1 or 2 metres, so what!! Looks as if RHB are going to make changes within SOTA again, it really makes you wonder who is in charge.

73

Mike GW0DSP


#4

In reply to M1EYP:

Grrr. This was one I was happy to see the back of once I had
revisited it with a licensed Jimmy!

Look on the bright side Tom - with 1.7km separation, I am sure Jimmy can find a route for you from the other side so it won’t feel like a repeat. The bogs on Cracoe Fell might be more pleasant as well. You could fall in and do a comparison!

73, Gerald


#5

maybe it’s time to start looking at other lists of hills

Do you have any suggestions Mike?

decide for ourselves for once and for all what stays or goes as a qualifying SOTA summit

Moving from an independent objective definition to in-house subjective criteria would be a big backwards step.

Looks as if RHB are going to make changes within SOTA again

Never happened and never will. Fact is, that GB and IOM associations have adopted RHB Marilyns definition as their summit criteria, so those Association Managers will follow the accurate independent surveying of the RHB people with interest. As does the Ordnance Survey, might I add.

As time moves on, and technology (and technique) improves, there will always be updates of more accurate measures of all geological and geographical features, the world over. We are very fortunate to have RHB keeping on top of all such things in Great Britain, and fortunate that they give us, at no cost, permission to use their copyrighted lists and data.

Tom M1EYP


#6

In reply to G4OIG:

Don’t worry Gerald, we’ve been looking. So far, I can’t find an atractive route from the other side. A route exists - I’ve found it on internet descriptions of circular walks in this area - but it looks a bit of a slog. It looks better to use the usual bridleway up from Thorpe, and then turn left and follow the track and wall to Cracoe Fell, rather then the ankle-twisting heather plod across to the Thorpe Fell Top trig point. Potentially a nicer walk actually.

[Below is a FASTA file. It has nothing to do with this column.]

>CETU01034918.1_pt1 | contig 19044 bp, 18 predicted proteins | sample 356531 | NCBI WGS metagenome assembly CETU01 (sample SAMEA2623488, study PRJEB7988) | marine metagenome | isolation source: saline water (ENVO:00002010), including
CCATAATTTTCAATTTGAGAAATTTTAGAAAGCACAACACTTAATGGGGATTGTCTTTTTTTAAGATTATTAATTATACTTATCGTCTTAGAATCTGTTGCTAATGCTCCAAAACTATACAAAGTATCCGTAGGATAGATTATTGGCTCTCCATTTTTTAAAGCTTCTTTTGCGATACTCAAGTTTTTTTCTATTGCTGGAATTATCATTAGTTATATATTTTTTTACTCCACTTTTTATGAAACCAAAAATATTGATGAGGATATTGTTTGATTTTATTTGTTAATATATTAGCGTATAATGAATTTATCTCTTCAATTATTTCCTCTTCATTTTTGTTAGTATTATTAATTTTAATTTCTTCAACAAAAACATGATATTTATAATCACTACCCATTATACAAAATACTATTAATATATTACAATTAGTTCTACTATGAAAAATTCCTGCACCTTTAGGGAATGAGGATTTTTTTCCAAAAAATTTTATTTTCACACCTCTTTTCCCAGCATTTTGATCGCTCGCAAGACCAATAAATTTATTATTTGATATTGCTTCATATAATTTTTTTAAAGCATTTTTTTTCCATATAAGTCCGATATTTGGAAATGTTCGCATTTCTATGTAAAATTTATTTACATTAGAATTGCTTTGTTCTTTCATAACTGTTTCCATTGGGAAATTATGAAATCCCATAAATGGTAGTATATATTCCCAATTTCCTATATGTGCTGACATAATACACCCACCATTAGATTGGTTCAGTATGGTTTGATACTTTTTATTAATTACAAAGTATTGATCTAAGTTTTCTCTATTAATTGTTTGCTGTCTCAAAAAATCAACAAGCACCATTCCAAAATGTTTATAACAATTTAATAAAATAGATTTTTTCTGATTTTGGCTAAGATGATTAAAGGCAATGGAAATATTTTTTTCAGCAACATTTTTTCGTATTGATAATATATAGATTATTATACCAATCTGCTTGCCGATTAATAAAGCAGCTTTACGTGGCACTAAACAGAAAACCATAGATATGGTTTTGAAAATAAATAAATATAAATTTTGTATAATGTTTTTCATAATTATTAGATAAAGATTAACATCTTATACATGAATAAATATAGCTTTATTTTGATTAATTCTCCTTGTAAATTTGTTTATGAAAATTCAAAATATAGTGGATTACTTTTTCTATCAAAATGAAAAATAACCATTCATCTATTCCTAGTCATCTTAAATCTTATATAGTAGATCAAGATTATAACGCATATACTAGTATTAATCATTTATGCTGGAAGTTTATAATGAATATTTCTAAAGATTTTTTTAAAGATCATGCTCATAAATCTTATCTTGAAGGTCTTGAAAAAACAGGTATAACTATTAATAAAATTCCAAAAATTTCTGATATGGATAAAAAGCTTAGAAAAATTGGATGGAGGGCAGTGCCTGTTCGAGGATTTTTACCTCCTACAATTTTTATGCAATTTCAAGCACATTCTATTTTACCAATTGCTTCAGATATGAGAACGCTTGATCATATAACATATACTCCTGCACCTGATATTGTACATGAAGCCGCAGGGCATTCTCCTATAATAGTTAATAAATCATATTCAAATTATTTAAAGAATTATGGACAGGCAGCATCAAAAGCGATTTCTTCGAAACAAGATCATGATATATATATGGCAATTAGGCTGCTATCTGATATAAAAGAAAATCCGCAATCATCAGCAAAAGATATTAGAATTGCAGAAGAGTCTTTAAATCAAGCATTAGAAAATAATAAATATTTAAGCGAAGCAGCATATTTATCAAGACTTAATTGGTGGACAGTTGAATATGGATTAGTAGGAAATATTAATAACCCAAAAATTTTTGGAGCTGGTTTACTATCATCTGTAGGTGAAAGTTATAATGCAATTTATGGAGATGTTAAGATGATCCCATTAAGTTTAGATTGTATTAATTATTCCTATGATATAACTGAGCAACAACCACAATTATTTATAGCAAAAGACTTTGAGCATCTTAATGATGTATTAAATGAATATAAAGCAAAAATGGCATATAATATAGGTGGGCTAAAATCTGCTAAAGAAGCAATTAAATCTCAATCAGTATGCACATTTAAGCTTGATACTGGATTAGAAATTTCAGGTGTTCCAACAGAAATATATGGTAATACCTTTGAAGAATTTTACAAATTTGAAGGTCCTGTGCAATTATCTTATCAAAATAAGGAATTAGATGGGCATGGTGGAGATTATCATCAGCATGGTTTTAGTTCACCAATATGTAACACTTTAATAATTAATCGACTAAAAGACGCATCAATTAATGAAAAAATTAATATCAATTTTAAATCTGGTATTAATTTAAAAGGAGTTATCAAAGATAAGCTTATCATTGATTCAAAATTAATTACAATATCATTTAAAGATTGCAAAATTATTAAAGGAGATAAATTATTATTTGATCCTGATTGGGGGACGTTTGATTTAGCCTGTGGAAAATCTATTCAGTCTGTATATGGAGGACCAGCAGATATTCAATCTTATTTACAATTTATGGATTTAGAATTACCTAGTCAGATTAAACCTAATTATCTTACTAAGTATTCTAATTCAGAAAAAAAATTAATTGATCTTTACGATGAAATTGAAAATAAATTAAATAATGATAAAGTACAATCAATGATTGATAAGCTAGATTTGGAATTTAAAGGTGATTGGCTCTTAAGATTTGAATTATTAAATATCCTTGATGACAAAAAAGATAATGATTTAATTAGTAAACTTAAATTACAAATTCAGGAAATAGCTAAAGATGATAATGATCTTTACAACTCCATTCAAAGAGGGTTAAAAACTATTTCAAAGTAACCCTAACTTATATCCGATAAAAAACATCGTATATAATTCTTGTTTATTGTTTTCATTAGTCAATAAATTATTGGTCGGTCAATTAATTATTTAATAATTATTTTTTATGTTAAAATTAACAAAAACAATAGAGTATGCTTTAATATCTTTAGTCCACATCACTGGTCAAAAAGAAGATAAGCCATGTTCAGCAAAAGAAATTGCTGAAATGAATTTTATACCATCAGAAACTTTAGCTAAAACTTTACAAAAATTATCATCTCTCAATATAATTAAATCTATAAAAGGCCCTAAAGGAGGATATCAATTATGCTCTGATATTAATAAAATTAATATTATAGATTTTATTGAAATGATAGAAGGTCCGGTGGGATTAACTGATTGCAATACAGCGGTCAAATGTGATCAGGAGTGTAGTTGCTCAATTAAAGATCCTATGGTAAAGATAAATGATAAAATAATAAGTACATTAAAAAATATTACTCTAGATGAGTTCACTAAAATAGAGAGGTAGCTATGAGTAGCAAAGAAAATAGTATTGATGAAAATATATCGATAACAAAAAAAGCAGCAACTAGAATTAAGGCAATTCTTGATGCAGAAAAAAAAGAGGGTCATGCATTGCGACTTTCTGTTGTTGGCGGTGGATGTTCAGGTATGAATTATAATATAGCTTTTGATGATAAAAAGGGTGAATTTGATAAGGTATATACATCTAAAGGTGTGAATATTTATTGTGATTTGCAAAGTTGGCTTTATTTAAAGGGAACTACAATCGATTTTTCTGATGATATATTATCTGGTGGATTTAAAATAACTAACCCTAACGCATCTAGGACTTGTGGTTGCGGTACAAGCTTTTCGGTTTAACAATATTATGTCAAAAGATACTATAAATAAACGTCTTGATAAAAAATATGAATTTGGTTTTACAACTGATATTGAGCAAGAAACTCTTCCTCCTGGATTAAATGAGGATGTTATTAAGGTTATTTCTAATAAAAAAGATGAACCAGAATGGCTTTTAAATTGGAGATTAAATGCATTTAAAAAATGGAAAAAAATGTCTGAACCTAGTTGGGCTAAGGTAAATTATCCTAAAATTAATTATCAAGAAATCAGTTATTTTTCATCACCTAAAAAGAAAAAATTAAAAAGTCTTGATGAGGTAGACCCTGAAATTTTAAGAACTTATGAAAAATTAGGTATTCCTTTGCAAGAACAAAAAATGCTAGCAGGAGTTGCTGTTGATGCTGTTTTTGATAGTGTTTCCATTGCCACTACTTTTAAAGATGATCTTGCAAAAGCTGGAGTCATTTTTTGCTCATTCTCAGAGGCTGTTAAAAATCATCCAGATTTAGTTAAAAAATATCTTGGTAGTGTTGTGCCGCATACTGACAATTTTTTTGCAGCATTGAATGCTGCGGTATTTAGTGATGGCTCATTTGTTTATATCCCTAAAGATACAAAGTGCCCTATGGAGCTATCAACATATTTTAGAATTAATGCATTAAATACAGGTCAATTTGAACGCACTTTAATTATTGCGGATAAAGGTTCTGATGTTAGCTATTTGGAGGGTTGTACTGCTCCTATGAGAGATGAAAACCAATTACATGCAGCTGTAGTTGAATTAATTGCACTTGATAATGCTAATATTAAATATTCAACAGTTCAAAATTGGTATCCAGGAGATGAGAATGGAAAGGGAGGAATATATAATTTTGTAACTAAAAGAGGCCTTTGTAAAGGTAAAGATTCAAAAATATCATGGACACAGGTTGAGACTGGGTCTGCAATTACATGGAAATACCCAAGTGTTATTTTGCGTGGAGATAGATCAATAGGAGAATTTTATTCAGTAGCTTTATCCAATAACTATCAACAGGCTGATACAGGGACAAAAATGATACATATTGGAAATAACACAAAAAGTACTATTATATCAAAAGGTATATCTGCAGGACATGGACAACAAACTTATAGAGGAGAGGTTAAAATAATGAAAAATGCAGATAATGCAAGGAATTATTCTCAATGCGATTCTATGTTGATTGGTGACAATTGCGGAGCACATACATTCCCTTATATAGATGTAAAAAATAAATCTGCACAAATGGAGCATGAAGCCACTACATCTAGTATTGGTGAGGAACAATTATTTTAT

Birks Fell NP-031 was much easier to devise an entirely new route for, when it took over from Horse Head Moor NP-021.

Never mind my earlier ‘Grrr’; I’m rather looking forward to this surprise new unique!

Tom M1EYP


#7

In reply to M1EYP:

Hi Tom,

As for the NP-021 / 031 change, I assume we’ll get a bit of notice, assuming RHB do the update in their list. It wouldn’t be good to have to queue up in Thorpe village for a parking spot on the verge… could create a quagmire and alienate the locals!

73, Gerald


#8

Well, that’s really up to James M0ZZO as G-AM, and of course, as you say, depends on whether this becomes an official change in the RHB Marilyns list. It would probably be good to have the start date on a Monday, to minimise the risk of the problems you describe.

73, Tom

BTW, looks like we could be copying your A27 Five trick next week!


#9

In reply to M1EYP:

maybe it’s time to start looking at other lists of hills

Do you have any suggestions Mike?

No point, several others have made suggestions on this reflector before, which fell on deaf ears, the same would happen again.

decide for ourselves for once and for all what stays or goes as a
qualifying SOTA summit

Moving from an independent objective definition to in-house subjective
criteria would be a big backwards step.

In your opinion maybe, I’ll decide for myself what I deem to be a backward step, thank you.
It would have been better in normal language though Tom instead of something resembling the C.O.D.

Looks as if RHB are going to make changes within SOTA again

Never happened and never will.

I can’t believe you have quoted that. It happens every single time they move the goalposts. If we depend solely on RHB lists, the we are governed by them, end of. The list that governs what is a SOTA summit is beyond the control of the MT!!

Fact is, that GB and IOM associations